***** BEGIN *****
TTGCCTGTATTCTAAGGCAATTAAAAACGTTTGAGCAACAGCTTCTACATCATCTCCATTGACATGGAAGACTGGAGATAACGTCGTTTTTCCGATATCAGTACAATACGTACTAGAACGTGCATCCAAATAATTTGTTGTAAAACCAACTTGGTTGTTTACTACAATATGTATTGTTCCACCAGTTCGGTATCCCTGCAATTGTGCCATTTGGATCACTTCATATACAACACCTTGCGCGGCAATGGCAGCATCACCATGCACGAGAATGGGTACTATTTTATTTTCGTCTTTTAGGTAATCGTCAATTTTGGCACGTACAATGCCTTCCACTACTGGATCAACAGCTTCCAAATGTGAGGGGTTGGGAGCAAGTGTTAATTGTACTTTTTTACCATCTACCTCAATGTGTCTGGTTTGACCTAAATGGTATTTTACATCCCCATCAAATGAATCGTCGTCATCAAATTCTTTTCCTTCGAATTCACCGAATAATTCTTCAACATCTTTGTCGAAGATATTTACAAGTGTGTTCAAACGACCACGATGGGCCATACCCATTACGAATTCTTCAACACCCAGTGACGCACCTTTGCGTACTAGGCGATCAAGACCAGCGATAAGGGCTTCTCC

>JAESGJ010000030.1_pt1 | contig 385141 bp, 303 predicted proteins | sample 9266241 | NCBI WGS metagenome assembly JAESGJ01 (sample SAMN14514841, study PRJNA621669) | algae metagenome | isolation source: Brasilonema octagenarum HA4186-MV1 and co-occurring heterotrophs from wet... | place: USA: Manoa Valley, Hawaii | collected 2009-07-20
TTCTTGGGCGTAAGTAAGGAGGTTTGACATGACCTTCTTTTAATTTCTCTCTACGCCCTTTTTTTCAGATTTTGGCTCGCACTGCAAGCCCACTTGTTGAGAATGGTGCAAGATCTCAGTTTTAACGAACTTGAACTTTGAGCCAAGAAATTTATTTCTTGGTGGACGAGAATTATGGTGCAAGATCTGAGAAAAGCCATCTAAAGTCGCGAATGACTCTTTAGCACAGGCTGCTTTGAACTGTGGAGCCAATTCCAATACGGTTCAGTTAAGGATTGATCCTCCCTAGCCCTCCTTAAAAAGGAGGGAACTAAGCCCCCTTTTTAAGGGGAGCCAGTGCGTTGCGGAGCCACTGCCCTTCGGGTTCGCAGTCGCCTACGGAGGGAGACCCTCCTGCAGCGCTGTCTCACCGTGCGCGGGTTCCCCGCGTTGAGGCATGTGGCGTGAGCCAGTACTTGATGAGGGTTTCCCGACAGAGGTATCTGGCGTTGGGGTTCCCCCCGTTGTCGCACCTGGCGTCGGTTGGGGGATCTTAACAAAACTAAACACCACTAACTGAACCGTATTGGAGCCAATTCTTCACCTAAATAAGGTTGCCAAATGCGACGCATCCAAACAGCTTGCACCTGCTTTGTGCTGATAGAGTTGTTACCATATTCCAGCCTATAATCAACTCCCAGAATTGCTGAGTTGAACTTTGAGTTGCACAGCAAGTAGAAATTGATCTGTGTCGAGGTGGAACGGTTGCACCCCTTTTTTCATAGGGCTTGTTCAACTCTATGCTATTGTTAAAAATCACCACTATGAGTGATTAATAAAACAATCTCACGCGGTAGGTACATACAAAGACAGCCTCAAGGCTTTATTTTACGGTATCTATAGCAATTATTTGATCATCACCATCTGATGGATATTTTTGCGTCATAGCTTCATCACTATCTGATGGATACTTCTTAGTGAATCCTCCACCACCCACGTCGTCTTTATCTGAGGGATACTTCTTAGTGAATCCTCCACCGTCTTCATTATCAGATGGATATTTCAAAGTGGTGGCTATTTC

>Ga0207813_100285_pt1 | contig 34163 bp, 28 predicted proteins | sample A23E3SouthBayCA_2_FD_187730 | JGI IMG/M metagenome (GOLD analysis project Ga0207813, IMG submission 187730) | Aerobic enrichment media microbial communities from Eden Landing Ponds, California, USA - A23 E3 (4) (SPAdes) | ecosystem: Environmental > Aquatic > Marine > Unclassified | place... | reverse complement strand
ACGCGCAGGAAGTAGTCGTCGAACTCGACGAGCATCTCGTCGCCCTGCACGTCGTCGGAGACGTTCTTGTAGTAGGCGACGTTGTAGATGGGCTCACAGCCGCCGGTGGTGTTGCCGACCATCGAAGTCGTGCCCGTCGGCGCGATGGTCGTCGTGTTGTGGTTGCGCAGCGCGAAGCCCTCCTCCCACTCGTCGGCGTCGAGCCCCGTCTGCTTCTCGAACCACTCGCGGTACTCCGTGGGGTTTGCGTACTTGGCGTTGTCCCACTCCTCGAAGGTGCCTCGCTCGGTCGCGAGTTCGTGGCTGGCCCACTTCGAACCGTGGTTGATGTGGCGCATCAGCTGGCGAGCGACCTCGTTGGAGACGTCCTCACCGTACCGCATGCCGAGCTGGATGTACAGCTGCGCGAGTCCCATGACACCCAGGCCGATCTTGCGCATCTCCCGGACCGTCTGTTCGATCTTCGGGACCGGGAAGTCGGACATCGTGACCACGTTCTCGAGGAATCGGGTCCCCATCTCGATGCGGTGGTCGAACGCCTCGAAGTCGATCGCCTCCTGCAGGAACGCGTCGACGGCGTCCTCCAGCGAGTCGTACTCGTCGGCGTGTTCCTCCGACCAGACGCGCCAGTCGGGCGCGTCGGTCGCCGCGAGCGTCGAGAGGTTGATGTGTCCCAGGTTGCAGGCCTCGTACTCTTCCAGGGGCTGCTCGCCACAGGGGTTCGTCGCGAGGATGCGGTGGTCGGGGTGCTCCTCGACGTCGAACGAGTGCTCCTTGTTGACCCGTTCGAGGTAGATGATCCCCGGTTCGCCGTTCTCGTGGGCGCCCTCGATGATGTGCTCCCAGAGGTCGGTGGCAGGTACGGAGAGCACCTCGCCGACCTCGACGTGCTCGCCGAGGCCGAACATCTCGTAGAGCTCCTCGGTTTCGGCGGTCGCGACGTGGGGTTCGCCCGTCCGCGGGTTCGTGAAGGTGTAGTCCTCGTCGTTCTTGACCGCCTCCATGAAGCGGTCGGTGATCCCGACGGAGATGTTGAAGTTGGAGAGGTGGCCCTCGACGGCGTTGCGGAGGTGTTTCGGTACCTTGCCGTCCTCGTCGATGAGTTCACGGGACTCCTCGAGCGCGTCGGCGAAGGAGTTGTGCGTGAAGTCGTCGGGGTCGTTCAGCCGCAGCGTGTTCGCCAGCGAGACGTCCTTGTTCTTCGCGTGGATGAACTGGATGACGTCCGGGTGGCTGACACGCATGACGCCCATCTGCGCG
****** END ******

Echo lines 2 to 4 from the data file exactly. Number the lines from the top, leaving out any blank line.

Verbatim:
>JAESGJ010000030.1_pt1 | contig 385141 bp, 303 predicted proteins | sample 9266241 | NCBI WGS metagenome assembly JAESGJ01 (sample SAMN14514841, study PRJNA621669) | algae metagenome | isolation source: Brasilonema octagenarum HA4186-MV1 and co-occurring heterotrophs from wet... | place: USA: Manoa Valley, Hawaii | collected 2009-07-20
TTCTTGGGCGTAAGTAAGGAGGTTTGACATGACCTTCTTTTAATTTCTCTCTACGCCCTTTTTTTCAGATTTTGGCTCGCACTGCAAGCCCACTTGTTGAGAATGGTGCAAGATCTCAGTTTTAACGAACTTGAACTTTGAGCCAAGAAATTTATTTCTTGGTGGACGAGAATTATGGTGCAAGATCTGAGAAAAGCCATCTAAAGTCGCGAATGACTCTTTAGCACAGGCTGCTTTGAACTGTGGAGCCAATTCCAATACGGTTCAGTTAAGGATTGATCCTCCCTAGCCCTCCTTAAAAAGGAGGGAACTAAGCCCCCTTTTTAAGGGGAGCCAGTGCGTTGCGGAGCCACTGCCCTTCGGGTTCGCAGTCGCCTACGGAGGGAGACCCTCCTGCAGCGCTGTCTCACCGTGCGCGGGTTCCCCGCGTTGAGGCATGTGGCGTGAGCCAGTACTTGATGAGGGTTTCCCGACAGAGGTATCTGGCGTTGGGGTTCCCCCCGTTGTCGCACCTGGCGTCGGTTGGGGGATCTTAACAAAACTAAACACCACTAACTGAACCGTATTGGAGCCAATTCTTCACCTAAATAAGGTTGCCAAATGCGACGCATCCAAACAGCTTGCACCTGCTTTGTGCTGATAGAGTTGTTACCATATTCCAGCCTATAATCAACTCCCAGAATTGCTGAGTTGAACTTTGAGTTGCACAGCAAGTAGAAATTGATCTGTGTCGAGGTGGAACGGTTGCACCCCTTTTTTCATAGGGCTTGTTCAACTCTATGCTATTGTTAAAAATCACCACTATGAGTGATTAATAAAACAATCTCACGCGGTAGGTACATACAAAGACAGCCTCAAGGCTTTATTTTACGGTATCTATAGCAATTATTTGATCATCACCATCTGATGGATATTTTTGCGTCATAGCTTCATCACTATCTGATGGATACTTCTTAGTGAATCCTCCACCACCCACGTCGTCTTTATCTGAGGGATACTTCTTAGTGAATCCTCCACCGTCTTCATTATCAGATGGATATTTCAAAGTGGTGGCTATTTC

>Ga0207813_100285_pt1 | contig 34163 bp, 28 predicted proteins | sample A23E3SouthBayCA_2_FD_187730 | JGI IMG/M metagenome (GOLD analysis project Ga0207813, IMG submission 187730) | Aerobic enrichment media microbial communities from Eden Landing Ponds, California, USA - A23 E3 (4) (SPAdes) | ecosystem: Environmental > Aquatic > Marine > Unclassified | place... | reverse complement strand